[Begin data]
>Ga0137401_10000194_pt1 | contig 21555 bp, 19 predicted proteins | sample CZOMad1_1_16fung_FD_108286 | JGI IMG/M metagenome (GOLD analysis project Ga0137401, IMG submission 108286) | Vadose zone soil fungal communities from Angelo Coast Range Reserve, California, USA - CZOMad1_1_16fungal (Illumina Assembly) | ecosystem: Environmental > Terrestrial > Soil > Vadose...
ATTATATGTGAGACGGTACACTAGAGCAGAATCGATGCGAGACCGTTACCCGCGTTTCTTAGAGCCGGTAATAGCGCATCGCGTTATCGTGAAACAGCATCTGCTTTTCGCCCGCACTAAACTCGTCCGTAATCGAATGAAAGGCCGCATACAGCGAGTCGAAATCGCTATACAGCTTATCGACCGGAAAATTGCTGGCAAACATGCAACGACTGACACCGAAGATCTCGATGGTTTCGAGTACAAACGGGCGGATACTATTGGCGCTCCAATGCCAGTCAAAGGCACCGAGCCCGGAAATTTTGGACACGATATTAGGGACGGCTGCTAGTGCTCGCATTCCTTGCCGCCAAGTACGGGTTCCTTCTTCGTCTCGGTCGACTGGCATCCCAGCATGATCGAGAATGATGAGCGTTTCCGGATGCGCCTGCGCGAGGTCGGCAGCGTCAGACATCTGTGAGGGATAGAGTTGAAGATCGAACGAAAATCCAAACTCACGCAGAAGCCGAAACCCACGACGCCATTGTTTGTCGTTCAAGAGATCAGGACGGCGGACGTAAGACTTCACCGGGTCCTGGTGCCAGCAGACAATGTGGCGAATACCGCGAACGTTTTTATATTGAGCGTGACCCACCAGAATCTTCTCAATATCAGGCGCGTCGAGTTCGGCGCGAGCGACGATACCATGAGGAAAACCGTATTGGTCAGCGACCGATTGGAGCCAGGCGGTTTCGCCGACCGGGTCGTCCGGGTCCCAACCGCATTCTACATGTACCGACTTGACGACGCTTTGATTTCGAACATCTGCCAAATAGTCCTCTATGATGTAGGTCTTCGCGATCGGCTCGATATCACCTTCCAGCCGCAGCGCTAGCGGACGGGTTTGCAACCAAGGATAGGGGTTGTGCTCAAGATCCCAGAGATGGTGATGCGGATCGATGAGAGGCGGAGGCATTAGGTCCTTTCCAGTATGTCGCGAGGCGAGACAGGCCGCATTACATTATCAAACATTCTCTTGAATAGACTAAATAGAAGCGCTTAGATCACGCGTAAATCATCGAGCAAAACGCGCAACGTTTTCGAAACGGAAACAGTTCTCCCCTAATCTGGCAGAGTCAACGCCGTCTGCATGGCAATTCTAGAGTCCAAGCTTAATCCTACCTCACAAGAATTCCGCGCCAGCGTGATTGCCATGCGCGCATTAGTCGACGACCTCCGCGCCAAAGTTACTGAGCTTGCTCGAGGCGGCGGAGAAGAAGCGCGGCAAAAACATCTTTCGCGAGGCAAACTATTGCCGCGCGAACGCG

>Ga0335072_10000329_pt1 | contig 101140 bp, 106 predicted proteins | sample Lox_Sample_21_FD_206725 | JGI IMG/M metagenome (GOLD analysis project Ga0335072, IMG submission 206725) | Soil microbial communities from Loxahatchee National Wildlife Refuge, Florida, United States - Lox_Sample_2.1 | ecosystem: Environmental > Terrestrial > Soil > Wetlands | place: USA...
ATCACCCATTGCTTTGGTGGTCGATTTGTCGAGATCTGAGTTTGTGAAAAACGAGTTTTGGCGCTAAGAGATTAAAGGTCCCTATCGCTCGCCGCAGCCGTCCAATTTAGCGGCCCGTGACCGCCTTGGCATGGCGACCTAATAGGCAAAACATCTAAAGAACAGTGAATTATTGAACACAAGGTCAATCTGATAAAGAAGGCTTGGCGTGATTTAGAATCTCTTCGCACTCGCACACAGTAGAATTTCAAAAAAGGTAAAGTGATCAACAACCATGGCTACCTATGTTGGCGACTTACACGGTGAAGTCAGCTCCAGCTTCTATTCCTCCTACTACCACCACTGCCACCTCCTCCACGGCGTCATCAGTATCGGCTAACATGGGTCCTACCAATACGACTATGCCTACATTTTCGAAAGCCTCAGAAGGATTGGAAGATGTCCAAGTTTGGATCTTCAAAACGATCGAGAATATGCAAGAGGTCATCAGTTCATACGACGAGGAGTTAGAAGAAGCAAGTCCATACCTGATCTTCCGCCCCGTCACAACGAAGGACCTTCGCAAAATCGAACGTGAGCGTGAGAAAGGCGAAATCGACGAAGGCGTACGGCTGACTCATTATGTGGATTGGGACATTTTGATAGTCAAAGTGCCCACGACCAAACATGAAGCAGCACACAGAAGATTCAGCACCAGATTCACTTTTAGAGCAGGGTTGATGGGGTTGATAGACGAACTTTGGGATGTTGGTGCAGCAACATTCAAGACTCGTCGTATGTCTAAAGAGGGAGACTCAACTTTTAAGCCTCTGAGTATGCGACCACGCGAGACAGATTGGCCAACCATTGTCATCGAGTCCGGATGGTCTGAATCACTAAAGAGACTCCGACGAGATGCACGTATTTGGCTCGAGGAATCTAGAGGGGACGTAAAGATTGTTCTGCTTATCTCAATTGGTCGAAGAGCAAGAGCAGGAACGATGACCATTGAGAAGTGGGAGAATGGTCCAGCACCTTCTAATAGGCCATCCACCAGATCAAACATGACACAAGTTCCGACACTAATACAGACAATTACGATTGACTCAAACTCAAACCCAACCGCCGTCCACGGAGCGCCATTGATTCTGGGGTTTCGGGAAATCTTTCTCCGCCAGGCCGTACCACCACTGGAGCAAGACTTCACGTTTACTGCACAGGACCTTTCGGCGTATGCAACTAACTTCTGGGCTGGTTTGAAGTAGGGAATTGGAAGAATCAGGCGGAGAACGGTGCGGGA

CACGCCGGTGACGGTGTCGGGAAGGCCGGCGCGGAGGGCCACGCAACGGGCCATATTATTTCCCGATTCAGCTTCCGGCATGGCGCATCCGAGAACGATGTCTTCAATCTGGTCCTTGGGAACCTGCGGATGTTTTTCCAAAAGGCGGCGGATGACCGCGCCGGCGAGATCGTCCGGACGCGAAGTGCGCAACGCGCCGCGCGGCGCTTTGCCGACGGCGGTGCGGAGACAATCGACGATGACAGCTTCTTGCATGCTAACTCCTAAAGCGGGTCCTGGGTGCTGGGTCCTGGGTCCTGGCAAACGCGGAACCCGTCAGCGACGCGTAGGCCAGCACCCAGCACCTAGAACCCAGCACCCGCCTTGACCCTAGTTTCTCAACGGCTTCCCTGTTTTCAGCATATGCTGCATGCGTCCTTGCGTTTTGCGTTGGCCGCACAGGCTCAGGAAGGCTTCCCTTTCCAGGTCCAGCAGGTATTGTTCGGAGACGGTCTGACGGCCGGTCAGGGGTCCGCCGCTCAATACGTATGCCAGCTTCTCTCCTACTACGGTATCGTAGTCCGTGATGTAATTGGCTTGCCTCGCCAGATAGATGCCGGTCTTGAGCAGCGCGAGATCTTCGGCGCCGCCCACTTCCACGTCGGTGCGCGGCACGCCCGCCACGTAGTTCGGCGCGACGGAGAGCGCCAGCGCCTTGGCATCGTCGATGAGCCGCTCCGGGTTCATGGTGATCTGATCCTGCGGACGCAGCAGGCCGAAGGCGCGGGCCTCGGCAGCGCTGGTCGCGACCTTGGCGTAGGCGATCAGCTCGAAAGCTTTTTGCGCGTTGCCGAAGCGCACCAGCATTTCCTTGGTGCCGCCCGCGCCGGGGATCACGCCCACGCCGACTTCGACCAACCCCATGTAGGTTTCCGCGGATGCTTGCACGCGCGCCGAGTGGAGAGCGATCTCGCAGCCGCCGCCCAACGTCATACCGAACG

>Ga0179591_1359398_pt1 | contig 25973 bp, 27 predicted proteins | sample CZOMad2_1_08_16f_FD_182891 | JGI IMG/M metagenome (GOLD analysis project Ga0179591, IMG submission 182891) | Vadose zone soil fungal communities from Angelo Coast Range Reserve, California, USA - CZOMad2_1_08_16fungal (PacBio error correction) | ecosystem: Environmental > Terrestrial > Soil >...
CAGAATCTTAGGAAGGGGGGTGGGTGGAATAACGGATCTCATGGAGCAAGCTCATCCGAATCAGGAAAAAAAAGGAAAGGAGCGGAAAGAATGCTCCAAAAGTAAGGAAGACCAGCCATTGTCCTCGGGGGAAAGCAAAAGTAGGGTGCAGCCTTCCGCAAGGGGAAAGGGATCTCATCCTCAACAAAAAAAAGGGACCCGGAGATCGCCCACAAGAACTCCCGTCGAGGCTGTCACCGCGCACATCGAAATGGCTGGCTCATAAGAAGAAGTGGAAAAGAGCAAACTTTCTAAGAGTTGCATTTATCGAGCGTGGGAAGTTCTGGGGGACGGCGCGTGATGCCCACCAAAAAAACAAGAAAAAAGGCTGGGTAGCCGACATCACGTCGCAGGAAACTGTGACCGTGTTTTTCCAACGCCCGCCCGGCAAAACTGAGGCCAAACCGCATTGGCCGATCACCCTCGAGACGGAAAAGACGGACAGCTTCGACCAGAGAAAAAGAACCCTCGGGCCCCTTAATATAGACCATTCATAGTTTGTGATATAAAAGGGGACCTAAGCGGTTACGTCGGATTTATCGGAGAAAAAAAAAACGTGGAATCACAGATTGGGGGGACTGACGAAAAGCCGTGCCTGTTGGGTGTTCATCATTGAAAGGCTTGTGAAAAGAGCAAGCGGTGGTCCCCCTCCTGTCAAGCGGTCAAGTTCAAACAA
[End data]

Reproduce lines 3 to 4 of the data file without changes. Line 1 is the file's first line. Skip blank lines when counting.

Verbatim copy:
>Ga0335072_10000329_pt1 | contig 101140 bp, 106 predicted proteins | sample Lox_Sample_21_FD_206725 | JGI IMG/M metagenome (GOLD analysis project Ga0335072, IMG submission 206725) | Soil microbial communities from Loxahatchee National Wildlife Refuge, Florida, United States - Lox_Sample_2.1 | ecosystem: Environmental > Terrestrial > Soil > Wetlands | place: USA...
ATCACCCATTGCTTTGGTGGTCGATTTGTCGAGATCTGAGTTTGTGAAAAACGAGTTTTGGCGCTAAGAGATTAAAGGTCCCTATCGCTCGCCGCAGCCGTCCAATTTAGCGGCCCGTGACCGCCTTGGCATGGCGACCTAATAGGCAAAACATCTAAAGAACAGTGAATTATTGAACACAAGGTCAATCTGATAAAGAAGGCTTGGCGTGATTTAGAATCTCTTCGCACTCGCACACAGTAGAATTTCAAAAAAGGTAAAGTGATCAACAACCATGGCTACCTATGTTGGCGACTTACACGGTGAAGTCAGCTCCAGCTTCTATTCCTCCTACTACCACCACTGCCACCTCCTCCACGGCGTCATCAGTATCGGCTAACATGGGTCCTACCAATACGACTATGCCTACATTTTCGAAAGCCTCAGAAGGATTGGAAGATGTCCAAGTTTGGATCTTCAAAACGATCGAGAATATGCAAGAGGTCATCAGTTCATACGACGAGGAGTTAGAAGAAGCAAGTCCATACCTGATCTTCCGCCCCGTCACAACGAAGGACCTTCGCAAAATCGAACGTGAGCGTGAGAAAGGCGAAATCGACGAAGGCGTACGGCTGACTCATTATGTGGATTGGGACATTTTGATAGTCAAAGTGCCCACGACCAAACATGAAGCAGCACACAGAAGATTCAGCACCAGATTCACTTTTAGAGCAGGGTTGATGGGGTTGATAGACGAACTTTGGGATGTTGGTGCAGCAACATTCAAGACTCGTCGTATGTCTAAAGAGGGAGACTCAACTTTTAAGCCTCTGAGTATGCGACCACGCGAGACAGATTGGCCAACCATTGTCATCGAGTCCGGATGGTCTGAATCACTAAAGAGACTCCGACGAGATGCACGTATTTGGCTCGAGGAATCTAGAGGGGACGTAAAGATTGTTCTGCTTATCTCAATTGGTCGAAGAGCAAGAGCAGGAACGATGACCATTGAGAAGTGGGAGAATGGTCCAGCACCTTCTAATAGGCCATCCACCAGATCAAACATGACACAAGTTCCGACACTAATACAGACAATTACGATTGACTCAAACTCAAACCCAACCGCCGTCCACGGAGCGCCATTGATTCTGGGGTTTCGGGAAATCTTTCTCCGCCAGGCCGTACCACCACTGGAGCAAGACTTCACGTTTACTGCACAGGACCTTTCGGCGTATGCAACTAACTTCTGGGCTGGTTTGAAGTAGGGAATTGGAAGAATCAGGCGGAGAACGGTGCGGGA